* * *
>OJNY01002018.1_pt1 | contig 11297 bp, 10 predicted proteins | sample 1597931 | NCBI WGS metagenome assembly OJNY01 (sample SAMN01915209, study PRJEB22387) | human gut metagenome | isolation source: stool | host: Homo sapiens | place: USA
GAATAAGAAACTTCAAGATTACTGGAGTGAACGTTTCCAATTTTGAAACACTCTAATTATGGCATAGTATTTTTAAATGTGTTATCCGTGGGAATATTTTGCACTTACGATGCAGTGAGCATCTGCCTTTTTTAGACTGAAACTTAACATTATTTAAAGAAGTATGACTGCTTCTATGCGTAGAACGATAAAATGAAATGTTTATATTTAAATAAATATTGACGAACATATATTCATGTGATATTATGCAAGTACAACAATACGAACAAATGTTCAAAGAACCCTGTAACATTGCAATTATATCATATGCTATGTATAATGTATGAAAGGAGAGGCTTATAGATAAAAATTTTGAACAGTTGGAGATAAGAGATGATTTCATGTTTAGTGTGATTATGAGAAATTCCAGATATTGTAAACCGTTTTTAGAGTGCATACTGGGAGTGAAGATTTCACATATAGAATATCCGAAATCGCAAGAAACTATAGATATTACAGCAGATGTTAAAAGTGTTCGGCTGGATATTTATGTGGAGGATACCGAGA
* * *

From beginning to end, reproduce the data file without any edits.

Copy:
>OJNY01002018.1_pt1 | contig 11297 bp, 10 predicted proteins | sample 1597931 | NCBI WGS metagenome assembly OJNY01 (sample SAMN01915209, study PRJEB22387) | human gut metagenome | isolation source: stool | host: Homo sapiens | place: USA
GAATAAGAAACTTCAAGATTACTGGAGTGAACGTTTCCAATTTTGAAACACTCTAATTATGGCATAGTATTTTTAAATGTGTTATCCGTGGGAATATTTTGCACTTACGATGCAGTGAGCATCTGCCTTTTTTAGACTGAAACTTAACATTATTTAAAGAAGTATGACTGCTTCTATGCGTAGAACGATAAAATGAAATGTTTATATTTAAATAAATATTGACGAACATATATTCATGTGATATTATGCAAGTACAACAATACGAACAAATGTTCAAAGAACCCTGTAACATTGCAATTATATCATATGCTATGTATAATGTATGAAAGGAGAGGCTTATAGATAAAAATTTTGAACAGTTGGAGATAAGAGATGATTTCATGTTTAGTGTGATTATGAGAAATTCCAGATATTGTAAACCGTTTTTAGAGTGCATACTGGGAGTGAAGATTTCACATATAGAATATCCGAAATCGCAAGAAACTATAGATATTACAGCAGATGTTAAAAGTGTTCGGCTGGATATTTATGTGGAGGATACCGAGA